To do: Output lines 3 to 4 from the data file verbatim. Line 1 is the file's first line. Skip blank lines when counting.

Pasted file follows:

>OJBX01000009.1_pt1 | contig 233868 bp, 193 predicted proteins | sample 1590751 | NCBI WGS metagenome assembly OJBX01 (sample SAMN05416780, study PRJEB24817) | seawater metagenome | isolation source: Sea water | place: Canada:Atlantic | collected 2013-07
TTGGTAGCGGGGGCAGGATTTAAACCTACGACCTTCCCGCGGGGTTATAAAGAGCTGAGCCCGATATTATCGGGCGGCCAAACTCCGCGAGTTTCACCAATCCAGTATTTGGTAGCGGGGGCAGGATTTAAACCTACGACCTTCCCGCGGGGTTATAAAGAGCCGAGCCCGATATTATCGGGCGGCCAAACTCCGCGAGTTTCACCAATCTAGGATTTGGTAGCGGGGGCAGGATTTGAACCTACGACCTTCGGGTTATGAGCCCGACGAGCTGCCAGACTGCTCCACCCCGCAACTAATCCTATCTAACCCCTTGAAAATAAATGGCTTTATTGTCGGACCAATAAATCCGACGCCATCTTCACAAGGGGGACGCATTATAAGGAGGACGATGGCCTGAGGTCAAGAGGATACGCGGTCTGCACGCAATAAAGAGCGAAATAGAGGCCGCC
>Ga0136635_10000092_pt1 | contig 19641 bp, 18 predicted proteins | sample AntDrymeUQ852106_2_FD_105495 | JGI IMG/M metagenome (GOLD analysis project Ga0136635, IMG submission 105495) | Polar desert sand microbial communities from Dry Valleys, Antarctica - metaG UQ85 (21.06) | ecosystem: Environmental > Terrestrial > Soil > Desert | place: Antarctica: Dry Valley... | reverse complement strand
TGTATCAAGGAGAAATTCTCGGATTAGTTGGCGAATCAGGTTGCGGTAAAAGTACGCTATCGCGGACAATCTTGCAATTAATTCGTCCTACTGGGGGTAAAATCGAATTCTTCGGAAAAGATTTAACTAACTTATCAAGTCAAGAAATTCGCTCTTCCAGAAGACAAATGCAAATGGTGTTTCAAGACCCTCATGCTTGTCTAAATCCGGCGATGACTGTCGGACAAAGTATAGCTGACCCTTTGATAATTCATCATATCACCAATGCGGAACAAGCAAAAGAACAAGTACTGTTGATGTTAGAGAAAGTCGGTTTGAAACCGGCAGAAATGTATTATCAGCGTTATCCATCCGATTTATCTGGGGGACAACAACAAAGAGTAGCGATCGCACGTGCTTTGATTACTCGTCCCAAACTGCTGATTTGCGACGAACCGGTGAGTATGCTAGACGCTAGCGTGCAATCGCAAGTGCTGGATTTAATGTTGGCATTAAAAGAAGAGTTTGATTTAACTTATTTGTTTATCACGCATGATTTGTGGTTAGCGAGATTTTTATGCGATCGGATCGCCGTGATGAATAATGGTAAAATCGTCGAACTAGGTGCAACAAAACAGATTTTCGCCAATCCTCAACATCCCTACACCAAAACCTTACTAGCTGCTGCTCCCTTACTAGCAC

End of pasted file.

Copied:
>Ga0136635_10000092_pt1 | contig 19641 bp, 18 predicted proteins | sample AntDrymeUQ852106_2_FD_105495 | JGI IMG/M metagenome (GOLD analysis project Ga0136635, IMG submission 105495) | Polar desert sand microbial communities from Dry Valleys, Antarctica - metaG UQ85 (21.06) | ecosystem: Environmental > Terrestrial > Soil > Desert | place: Antarctica: Dry Valley... | reverse complement strand
TGTATCAAGGAGAAATTCTCGGATTAGTTGGCGAATCAGGTTGCGGTAAAAGTACGCTATCGCGGACAATCTTGCAATTAATTCGTCCTACTGGGGGTAAAATCGAATTCTTCGGAAAAGATTTAACTAACTTATCAAGTCAAGAAATTCGCTCTTCCAGAAGACAAATGCAAATGGTGTTTCAAGACCCTCATGCTTGTCTAAATCCGGCGATGACTGTCGGACAAAGTATAGCTGACCCTTTGATAATTCATCATATCACCAATGCGGAACAAGCAAAAGAACAAGTACTGTTGATGTTAGAGAAAGTCGGTTTGAAACCGGCAGAAATGTATTATCAGCGTTATCCATCCGATTTATCTGGGGGACAACAACAAAGAGTAGCGATCGCACGTGCTTTGATTACTCGTCCCAAACTGCTGATTTGCGACGAACCGGTGAGTATGCTAGACGCTAGCGTGCAATCGCAAGTGCTGGATTTAATGTTGGCATTAAAAGAAGAGTTTGATTTAACTTATTTGTTTATCACGCATGATTTGTGGTTAGCGAGATTTTTATGCGATCGGATCGCCGTGATGAATAATGGTAAAATCGTCGAACTAGGTGCAACAAAACAGATTTTCGCCAATCCTCAACATCCCTACACCAAAACCTTACTAGCTGCTGCTCCCTTACTAGCAC